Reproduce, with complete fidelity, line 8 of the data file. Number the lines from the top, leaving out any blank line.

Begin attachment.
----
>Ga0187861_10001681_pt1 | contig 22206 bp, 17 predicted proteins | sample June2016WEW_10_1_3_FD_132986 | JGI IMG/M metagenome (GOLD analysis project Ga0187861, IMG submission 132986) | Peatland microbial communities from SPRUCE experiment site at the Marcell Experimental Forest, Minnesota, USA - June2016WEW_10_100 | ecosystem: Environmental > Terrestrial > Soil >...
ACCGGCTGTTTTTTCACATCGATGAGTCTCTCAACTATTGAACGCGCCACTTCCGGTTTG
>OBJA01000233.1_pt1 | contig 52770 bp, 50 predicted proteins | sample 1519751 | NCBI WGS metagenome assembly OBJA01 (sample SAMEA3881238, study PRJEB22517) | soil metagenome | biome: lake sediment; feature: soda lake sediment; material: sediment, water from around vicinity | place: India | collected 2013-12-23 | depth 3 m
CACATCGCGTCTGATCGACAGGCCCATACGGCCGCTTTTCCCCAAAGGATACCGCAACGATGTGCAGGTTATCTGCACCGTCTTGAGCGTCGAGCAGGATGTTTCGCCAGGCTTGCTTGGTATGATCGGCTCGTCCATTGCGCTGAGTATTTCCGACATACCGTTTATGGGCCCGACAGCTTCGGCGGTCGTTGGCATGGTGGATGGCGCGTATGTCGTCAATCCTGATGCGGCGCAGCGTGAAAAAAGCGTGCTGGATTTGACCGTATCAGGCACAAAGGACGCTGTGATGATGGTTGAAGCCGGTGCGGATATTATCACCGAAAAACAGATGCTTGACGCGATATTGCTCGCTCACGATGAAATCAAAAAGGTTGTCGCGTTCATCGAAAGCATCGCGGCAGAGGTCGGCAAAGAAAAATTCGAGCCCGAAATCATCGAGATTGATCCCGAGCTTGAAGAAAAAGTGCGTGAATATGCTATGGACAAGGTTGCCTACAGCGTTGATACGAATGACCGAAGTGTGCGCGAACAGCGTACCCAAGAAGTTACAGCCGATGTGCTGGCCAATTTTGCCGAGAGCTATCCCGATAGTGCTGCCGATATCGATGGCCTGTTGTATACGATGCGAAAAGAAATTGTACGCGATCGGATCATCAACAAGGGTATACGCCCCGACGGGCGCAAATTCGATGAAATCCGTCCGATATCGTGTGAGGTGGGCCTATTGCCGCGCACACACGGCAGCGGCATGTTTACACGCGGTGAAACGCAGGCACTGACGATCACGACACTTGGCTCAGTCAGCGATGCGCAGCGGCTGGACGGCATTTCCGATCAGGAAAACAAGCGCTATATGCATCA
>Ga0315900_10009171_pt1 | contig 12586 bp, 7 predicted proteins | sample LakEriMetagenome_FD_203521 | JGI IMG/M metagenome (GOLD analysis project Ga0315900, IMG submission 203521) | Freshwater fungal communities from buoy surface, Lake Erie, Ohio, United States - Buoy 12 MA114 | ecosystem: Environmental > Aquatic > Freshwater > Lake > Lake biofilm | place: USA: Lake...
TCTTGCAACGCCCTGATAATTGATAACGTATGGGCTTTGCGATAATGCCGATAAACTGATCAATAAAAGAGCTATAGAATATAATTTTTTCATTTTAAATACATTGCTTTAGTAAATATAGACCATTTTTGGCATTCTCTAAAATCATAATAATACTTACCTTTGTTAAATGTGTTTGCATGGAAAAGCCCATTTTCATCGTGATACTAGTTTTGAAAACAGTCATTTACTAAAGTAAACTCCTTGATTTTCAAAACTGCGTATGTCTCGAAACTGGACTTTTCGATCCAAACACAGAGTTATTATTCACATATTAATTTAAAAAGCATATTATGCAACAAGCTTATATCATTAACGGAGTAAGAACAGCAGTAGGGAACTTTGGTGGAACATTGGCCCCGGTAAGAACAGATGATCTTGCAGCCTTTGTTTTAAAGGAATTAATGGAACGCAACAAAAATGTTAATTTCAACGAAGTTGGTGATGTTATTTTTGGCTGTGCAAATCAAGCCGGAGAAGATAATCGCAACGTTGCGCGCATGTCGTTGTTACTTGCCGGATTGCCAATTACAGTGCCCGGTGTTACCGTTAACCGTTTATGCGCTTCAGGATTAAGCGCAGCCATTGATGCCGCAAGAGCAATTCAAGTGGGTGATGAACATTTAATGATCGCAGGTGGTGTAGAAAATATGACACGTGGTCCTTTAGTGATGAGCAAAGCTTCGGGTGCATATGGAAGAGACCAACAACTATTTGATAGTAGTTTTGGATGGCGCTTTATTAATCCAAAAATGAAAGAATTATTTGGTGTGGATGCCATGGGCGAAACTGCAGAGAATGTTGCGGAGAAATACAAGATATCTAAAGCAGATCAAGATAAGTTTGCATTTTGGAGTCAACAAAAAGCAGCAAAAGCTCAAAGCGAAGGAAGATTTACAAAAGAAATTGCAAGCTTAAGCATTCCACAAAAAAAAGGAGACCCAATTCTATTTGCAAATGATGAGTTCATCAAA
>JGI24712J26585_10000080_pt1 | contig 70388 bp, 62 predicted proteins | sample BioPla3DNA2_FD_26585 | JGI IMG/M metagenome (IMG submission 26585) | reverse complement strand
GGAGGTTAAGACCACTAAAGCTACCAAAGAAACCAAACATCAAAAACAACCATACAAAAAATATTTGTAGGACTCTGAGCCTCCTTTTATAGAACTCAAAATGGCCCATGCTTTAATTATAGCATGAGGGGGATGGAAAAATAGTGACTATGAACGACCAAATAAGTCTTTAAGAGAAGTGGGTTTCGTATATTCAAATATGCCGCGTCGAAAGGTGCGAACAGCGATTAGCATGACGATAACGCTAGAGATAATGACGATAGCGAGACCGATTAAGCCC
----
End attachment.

GGAGGTTAAGACCACTAAAGCTACCAAAGAAACCAAACATCAAAAACAACCATACAAAAAATATTTGTAGGACTCTGAGCCTCCTTTTATAGAACTCAAAATGGCCCATGCTTTAATTATAGCATGAGGGGGATGGAAAAATAGTGACTATGAACGACCAAATAAGTCTTTAAGAGAAGTGGGTTTCGTATATTCAAATATGCCGCGTCGAAAGGTGCGAACAGCGATTAGCATGACGATAACGCTAGAGATAATGACGATAGCGAGACCGATTAAGCCC